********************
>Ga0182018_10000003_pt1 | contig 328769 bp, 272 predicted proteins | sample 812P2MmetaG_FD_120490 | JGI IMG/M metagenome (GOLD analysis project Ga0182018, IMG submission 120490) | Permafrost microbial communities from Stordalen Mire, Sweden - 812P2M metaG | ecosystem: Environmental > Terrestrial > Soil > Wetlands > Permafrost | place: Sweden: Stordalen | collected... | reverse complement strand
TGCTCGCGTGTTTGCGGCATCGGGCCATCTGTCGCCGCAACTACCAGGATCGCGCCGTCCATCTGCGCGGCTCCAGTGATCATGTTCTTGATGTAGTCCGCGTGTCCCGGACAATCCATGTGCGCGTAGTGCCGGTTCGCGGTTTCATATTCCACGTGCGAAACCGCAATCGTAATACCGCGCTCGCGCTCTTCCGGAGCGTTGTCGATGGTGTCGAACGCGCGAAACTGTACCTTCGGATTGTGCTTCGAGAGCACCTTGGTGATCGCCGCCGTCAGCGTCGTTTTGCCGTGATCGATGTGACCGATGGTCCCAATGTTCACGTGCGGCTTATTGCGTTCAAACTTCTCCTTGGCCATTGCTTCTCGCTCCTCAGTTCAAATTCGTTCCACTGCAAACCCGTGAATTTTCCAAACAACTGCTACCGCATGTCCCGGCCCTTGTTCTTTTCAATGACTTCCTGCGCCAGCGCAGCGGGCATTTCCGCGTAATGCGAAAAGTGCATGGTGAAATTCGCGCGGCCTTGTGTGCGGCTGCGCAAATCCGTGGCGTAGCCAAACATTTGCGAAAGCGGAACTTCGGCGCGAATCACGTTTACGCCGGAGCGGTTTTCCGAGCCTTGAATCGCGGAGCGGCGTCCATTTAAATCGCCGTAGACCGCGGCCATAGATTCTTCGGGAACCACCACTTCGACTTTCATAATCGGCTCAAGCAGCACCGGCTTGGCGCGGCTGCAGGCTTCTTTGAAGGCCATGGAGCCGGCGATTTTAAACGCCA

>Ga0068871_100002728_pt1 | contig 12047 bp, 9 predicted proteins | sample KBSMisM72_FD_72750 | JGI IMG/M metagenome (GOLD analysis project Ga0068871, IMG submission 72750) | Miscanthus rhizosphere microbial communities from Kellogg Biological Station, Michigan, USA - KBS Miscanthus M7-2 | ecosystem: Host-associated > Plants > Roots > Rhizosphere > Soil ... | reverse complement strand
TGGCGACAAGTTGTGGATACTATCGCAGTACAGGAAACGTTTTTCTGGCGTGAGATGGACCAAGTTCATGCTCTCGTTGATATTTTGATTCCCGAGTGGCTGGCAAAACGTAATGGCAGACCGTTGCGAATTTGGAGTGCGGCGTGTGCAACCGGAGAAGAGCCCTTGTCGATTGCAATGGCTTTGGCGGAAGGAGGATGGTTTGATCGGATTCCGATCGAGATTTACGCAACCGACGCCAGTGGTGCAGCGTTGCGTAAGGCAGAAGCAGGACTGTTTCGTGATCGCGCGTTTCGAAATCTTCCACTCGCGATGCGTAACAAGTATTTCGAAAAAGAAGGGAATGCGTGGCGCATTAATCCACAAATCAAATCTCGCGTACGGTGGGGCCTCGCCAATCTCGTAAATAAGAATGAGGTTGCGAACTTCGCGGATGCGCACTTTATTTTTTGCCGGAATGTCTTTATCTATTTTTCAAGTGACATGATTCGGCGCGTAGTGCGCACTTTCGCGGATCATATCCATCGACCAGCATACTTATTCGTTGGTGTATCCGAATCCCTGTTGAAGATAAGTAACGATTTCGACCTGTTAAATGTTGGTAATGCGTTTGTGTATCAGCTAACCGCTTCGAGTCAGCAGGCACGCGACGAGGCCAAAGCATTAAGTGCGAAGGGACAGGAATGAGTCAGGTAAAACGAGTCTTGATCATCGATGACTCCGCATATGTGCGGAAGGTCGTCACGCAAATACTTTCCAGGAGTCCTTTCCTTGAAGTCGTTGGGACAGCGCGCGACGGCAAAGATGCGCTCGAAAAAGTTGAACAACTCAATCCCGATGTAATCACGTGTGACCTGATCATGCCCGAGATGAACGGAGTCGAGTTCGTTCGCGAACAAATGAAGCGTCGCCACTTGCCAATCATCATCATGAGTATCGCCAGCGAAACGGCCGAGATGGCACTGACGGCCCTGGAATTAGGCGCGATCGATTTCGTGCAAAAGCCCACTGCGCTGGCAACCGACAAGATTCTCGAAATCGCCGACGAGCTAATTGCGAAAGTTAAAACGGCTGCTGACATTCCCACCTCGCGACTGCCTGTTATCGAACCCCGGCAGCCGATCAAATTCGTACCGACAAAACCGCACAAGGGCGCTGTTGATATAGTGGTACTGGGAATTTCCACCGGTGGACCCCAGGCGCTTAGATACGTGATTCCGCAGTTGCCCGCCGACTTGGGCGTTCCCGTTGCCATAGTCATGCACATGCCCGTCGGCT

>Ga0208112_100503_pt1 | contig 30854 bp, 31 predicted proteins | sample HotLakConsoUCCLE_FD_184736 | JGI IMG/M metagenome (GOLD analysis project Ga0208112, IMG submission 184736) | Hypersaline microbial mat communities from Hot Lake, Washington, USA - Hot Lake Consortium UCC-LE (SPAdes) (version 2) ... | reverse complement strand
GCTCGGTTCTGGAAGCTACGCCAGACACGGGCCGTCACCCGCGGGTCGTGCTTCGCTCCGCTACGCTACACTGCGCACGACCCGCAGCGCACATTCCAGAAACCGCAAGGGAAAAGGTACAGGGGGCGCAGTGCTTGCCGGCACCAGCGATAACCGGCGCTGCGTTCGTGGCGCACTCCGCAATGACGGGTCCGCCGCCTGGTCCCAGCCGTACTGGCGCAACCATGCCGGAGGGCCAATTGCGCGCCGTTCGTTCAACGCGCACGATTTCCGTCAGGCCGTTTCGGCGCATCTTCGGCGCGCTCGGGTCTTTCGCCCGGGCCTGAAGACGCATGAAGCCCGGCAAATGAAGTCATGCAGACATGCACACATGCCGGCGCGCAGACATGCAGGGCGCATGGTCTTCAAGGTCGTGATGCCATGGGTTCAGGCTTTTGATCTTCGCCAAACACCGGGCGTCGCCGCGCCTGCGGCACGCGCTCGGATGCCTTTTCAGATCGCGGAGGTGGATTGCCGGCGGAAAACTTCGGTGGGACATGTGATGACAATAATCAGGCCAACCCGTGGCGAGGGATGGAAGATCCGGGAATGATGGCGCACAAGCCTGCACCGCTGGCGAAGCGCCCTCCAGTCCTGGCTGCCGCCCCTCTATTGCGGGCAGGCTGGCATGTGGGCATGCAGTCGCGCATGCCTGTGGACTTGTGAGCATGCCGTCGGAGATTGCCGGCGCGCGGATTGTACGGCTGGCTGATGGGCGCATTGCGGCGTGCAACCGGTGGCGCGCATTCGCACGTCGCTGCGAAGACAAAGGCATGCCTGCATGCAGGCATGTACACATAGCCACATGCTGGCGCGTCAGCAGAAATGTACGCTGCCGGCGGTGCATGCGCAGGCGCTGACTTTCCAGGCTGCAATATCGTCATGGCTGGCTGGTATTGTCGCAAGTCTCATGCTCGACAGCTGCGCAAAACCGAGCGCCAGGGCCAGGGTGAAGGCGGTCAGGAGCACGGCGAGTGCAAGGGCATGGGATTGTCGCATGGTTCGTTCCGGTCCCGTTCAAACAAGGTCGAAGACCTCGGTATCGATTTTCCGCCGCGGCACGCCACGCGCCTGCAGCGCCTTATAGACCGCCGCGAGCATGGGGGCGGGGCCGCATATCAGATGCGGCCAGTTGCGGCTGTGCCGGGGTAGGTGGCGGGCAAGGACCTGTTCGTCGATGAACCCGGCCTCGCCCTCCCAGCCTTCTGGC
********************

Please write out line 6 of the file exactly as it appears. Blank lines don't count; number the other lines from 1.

GCTCGGTTCTGGAAGCTACGCCAGACACGGGCCGTCACCCGCGGGTCGTGCTTCGCTCCGCTACGCTACACTGCGCACGACCCGCAGCGCACATTCCAGAAACCGCAAGGGAAAAGGTACAGGGGGCGCAGTGCTTGCCGGCACCAGCGATAACCGGCGCTGCGTTCGTGGCGCACTCCGCAATGACGGGTCCGCCGCCTGGTCCCAGCCGTACTGGCGCAACCATGCCGGAGGGCCAATTGCGCGCCGTTCGTTCAACGCGCACGATTTCCGTCAGGCCGTTTCGGCGCATCTTCGGCGCGCTCGGGTCTTTCGCCCGGGCCTGAAGACGCATGAAGCCCGGCAAATGAAGTCATGCAGACATGCACACATGCCGGCGCGCAGACATGCAGGGCGCATGGTCTTCAAGGTCGTGATGCCATGGGTTCAGGCTTTTGATCTTCGCCAAACACCGGGCGTCGCCGCGCCTGCGGCACGCGCTCGGATGCCTTTTCAGATCGCGGAGGTGGATTGCCGGCGGAAAACTTCGGTGGGACATGTGATGACAATAATCAGGCCAACCCGTGGCGAGGGATGGAAGATCCGGGAATGATGGCGCACAAGCCTGCACCGCTGGCGAAGCGCCCTCCAGTCCTGGCTGCCGCCCCTCTATTGCGGGCAGGCTGGCATGTGGGCATGCAGTCGCGCATGCCTGTGGACTTGTGAGCATGCCGTCGGAGATTGCCGGCGCGCGGATTGTACGGCTGGCTGATGGGCGCATTGCGGCGTGCAACCGGTGGCGCGCATTCGCACGTCGCTGCGAAGACAAAGGCATGCCTGCATGCAGGCATGTACACATAGCCACATGCTGGCGCGTCAGCAGAAATGTACGCTGCCGGCGGTGCATGCGCAGGCGCTGACTTTCCAGGCTGCAATATCGTCATGGCTGGCTGGTATTGTCGCAAGTCTCATGCTCGACAGCTGCGCAAAACCGAGCGCCAGGGCCAGGGTGAAGGCGGTCAGGAGCACGGCGAGTGCAAGGGCATGGGATTGTCGCATGGTTCGTTCCGGTCCCGTTCAAACAAGGTCGAAGACCTCGGTATCGATTTTCCGCCGCGGCACGCCACGCGCCTGCAGCGCCTTATAGACCGCCGCGAGCATGGGGGCGGGGCCGCATATCAGATGCGGCCAGTTGCGGCTGTGCCGGGGTAGGTGGCGGGCAAGGACCTGTTCGTCGATGAACCCGGCCTCGCCCTCCCAGCCTTCTGGC